A mountain guide once said to me, "only children and stupid people get cold.” We were at the top of very exposed and windy mountain peak in the Canadian Rockies with windchill temperatures close to 40 below zero. We were dressed properly and warm, but over time I thought of a lot of smart people I know who get cold in temperatures far less extreme. It is common for people to get cold, even on hot days in an air-conditioned room, or at high altitudes on an airplane. More relevant to most of us is the chill one might get after breaking a sweat during exercise as temperatures start to drop in the fall and winter.
Many know the term “layering," and its importance for safety when training in cold weather. The big misconception though is in what not to use, what to use, and just how many laters, because more layers is not necessarily better. Before I discuss layering, one word of warning:
STAY AWAY FROM COTTON. Cotton is so absorbent, that when gets wet it swells up, gets heavy, and clogs any ability for any moisture to escape. You might as well be wearing a big, wet, heavy, plastic bag. Cotton is a nice natural fiber that may be comfy when wearing a t-shirt, or a hoodie and sweat pants at home by a fire, but the minute you actually sweat it, it will become your downfall.
How layering should be done:
Layering should apply to the entire body, although most will need fewer, or thinner, layers on the legs and arms.
1. Base Layer - The fabric that is going to be against your skin should be made of a lightweight, good quality synthetic material. A polyester fiber is the most common, but polypropylene is simply the best. It absorbs a fraction of the moisture of polyester. If you are sensitive to synthetic fabrics or you insist on wearing natural fibers, then consider silk or a thin Merino wool. Whatever your choice, you will be more comfortable after you break a sweat if this base layer is stretchy and skin tight. This will not only stop the sweat from rolling down your skin, which is typically what make you feel itchy, but it will also eliminate air from getting between your skin and the fabric. You will stay warmer when temperatures change during your workout. It is abolutely possible for this base layer to be wet, yet for you to be warm. During cold temperature workouts, the goal is not just to stay dry, but rather to be warm and comfortable, even if you are wet.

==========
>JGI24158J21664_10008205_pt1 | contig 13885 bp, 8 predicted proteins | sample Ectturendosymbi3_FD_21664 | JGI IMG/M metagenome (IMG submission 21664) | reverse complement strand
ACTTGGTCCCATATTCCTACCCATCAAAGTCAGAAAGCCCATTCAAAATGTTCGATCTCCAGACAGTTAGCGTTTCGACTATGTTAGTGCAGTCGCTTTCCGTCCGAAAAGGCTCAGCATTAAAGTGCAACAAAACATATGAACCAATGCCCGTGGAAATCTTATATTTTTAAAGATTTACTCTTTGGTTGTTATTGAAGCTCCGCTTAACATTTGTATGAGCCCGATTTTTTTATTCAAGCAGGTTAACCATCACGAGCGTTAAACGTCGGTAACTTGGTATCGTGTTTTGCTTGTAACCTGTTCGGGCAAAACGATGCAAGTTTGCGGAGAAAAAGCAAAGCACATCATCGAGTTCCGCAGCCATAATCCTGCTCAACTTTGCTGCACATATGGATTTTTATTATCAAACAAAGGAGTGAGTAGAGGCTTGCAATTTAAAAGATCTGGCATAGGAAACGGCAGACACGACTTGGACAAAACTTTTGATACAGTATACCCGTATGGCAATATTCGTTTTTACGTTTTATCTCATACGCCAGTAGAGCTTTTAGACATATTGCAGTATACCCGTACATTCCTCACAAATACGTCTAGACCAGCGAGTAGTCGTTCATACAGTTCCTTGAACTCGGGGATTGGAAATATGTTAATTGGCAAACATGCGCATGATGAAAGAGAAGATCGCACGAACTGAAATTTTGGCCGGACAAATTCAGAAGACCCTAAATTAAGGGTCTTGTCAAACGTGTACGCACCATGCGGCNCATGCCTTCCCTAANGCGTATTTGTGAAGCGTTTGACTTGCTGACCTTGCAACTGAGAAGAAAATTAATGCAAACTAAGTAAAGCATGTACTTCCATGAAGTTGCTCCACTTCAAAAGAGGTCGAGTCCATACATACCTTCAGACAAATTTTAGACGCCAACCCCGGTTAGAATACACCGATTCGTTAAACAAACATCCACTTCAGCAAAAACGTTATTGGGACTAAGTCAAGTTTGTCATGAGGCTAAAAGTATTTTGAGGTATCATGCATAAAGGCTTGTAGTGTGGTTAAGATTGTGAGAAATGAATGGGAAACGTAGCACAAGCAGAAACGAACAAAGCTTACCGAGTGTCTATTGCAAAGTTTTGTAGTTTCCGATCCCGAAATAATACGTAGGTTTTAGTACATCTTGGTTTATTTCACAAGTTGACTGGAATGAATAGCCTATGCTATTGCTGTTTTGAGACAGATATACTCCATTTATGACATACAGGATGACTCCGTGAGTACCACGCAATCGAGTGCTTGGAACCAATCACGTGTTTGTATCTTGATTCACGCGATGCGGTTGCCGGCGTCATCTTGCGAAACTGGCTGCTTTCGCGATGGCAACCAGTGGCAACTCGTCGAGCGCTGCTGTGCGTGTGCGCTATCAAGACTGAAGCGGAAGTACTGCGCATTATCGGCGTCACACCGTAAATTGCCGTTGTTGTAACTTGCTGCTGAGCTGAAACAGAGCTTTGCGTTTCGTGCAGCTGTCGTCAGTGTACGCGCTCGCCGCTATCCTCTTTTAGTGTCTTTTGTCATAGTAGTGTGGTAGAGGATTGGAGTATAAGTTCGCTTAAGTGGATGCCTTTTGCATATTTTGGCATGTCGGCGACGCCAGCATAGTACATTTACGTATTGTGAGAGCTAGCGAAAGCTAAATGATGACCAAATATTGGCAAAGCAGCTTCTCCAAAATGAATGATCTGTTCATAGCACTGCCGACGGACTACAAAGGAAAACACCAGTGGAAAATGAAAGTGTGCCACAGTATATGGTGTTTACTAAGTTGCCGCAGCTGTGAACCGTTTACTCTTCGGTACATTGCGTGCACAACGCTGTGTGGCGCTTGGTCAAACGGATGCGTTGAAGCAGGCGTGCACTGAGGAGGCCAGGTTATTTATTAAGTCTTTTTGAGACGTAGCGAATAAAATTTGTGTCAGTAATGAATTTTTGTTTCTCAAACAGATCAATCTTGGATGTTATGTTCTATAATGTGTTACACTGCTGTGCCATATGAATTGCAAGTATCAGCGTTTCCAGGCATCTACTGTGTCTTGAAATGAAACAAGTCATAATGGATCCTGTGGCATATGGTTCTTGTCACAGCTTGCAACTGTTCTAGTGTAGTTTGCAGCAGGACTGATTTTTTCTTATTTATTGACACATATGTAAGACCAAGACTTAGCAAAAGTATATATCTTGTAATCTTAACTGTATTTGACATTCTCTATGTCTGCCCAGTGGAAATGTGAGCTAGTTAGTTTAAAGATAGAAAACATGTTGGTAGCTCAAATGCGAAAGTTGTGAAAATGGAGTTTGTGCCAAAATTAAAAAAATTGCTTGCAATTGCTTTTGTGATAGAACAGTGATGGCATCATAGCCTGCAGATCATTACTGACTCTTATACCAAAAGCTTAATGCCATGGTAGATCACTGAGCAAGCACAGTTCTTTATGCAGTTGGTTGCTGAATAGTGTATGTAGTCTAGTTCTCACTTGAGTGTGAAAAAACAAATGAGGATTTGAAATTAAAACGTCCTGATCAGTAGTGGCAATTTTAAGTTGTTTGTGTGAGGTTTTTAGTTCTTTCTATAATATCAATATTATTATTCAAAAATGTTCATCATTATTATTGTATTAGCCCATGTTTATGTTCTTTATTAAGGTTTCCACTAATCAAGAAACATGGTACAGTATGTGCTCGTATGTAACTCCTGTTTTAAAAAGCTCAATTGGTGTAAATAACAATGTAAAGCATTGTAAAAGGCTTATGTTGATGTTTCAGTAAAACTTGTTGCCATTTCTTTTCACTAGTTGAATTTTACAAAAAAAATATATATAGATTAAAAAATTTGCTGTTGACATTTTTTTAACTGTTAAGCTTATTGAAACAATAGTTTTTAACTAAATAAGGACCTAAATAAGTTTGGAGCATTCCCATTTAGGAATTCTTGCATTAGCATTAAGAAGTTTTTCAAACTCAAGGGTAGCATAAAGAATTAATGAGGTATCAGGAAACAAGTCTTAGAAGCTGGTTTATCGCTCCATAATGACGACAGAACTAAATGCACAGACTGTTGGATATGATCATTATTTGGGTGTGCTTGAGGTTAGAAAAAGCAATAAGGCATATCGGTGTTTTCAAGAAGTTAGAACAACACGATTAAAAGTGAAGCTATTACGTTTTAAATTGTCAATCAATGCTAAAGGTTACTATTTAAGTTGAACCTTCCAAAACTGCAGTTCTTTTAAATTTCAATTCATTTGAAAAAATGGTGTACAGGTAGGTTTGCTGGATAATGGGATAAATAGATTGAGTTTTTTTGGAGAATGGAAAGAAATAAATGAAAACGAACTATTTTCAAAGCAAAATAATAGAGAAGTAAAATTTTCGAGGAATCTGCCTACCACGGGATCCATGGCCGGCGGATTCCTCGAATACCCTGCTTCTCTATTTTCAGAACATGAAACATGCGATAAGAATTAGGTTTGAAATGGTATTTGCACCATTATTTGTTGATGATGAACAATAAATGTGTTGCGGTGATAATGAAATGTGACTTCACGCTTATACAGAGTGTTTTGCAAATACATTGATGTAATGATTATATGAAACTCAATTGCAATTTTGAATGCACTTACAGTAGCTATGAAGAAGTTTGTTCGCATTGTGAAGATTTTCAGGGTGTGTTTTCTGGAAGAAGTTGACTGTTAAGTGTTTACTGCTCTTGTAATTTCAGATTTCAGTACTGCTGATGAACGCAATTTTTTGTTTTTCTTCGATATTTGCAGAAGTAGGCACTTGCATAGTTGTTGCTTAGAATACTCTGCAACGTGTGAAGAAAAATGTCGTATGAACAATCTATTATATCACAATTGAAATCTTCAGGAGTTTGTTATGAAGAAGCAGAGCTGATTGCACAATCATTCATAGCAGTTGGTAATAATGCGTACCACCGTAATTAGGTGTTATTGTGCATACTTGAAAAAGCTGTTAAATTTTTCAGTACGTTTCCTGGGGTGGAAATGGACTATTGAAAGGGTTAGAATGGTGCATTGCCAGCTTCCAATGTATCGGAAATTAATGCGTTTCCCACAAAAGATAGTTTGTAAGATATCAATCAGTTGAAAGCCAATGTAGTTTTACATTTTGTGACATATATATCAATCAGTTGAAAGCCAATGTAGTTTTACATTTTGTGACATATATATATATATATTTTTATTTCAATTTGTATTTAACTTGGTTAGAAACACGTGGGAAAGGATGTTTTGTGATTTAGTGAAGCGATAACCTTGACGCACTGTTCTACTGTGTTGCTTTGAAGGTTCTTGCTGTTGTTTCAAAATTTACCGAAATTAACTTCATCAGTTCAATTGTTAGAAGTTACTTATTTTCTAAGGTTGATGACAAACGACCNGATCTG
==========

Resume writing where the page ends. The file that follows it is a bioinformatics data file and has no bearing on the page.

2. Thermal Layer - Add one or two layers of polyester fleece or wool to insulate the warmth you are creating from exercise. The more time you spend exercising in certain temperatures, the more you will learn if you need one thin layer vs one thicker layer, or if you really need two thermal layers. While these do not need to be skin tight, the thermal layer will keep you warmer if it is also somewhat stretchy and warn snug as opposed to oversized and loose.
3. Outer Layer - Wear something that is as wind-resistant as possible. Water-repellency will help a lot, but if this layer is truly wind resistant, you will still be warm even when wet. If you exercise in heavier rains or snow, consider a heavier outer layer with some sort of highly water-resistant laminate and sealed seams.
OPTIONS: The three layers do not need to be put on in this order. Your environment and your ability to withstand cold may allow you to wear a base layer with a lightweight outer layer, or just a base layer with a fleece over it. Many times wearing a thin wind resistant jacket over a base layer and under a thermal layer helps to insulate you just as well if it is cold but dry.
WHAT A LONG STRANGE TIP ITS BEEN: Do you you ski or snowboard? Do you find that your hands and feet never seem to stay warm in those boots, even with those hand/foot warmers? Here is the strange part, do you shower or bathe in the morning when you wake up?
THE TIP: Try bathing the night before, and do not bathe or get into a hot tub in the morning, and do not put your feet in front of a fire place. Instead just get out of bed, and put on a set of thin socks (again not cotton, polyester is better, and polypropylene is best). Keep your boots indoors and not in a car or garage, and get your boots on before you go outside. Everyone I have ever told this tip to has found it to be effective. I have no explanation for why this works, but it just does.
We have more cold climate products coming very soon like the Makani Wind Jacket!